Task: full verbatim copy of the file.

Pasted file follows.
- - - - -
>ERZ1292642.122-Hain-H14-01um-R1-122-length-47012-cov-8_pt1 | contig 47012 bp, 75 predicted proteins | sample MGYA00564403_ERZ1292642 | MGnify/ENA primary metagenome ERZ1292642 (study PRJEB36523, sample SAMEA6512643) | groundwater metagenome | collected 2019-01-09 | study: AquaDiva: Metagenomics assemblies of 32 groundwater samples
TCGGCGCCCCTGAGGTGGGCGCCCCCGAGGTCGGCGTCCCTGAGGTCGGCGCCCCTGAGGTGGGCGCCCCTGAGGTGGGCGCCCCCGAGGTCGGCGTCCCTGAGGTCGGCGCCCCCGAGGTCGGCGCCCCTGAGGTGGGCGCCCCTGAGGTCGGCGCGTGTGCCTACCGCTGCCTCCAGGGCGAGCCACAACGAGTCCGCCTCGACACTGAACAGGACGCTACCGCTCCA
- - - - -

>ERZ1292642.122-Hain-H14-01um-R1-122-length-47012-cov-8_pt1 | contig 47012 bp, 75 predicted proteins | sample MGYA00564403_ERZ1292642 | MGnify/ENA primary metagenome ERZ1292642 (study PRJEB36523, sample SAMEA6512643) | groundwater metagenome | collected 2019-01-09 | study: AquaDiva: Metagenomics assemblies of 32 groundwater samples
TCGGCGCCCCTGAGGTGGGCGCCCCCGAGGTCGGCGTCCCTGAGGTCGGCGCCCCTGAGGTGGGCGCCCCTGAGGTGGGCGCCCCCGAGGTCGGCGTCCCTGAGGTCGGCGCCCCCGAGGTCGGCGCCCCTGAGGTGGGCGCCCCTGAGGTCGGCGCGTGTGCCTACCGCTGCCTCCAGGGCGAGCCACAACGAGTCCGCCTCGACACTGAACAGGACGCTACCGCTCCA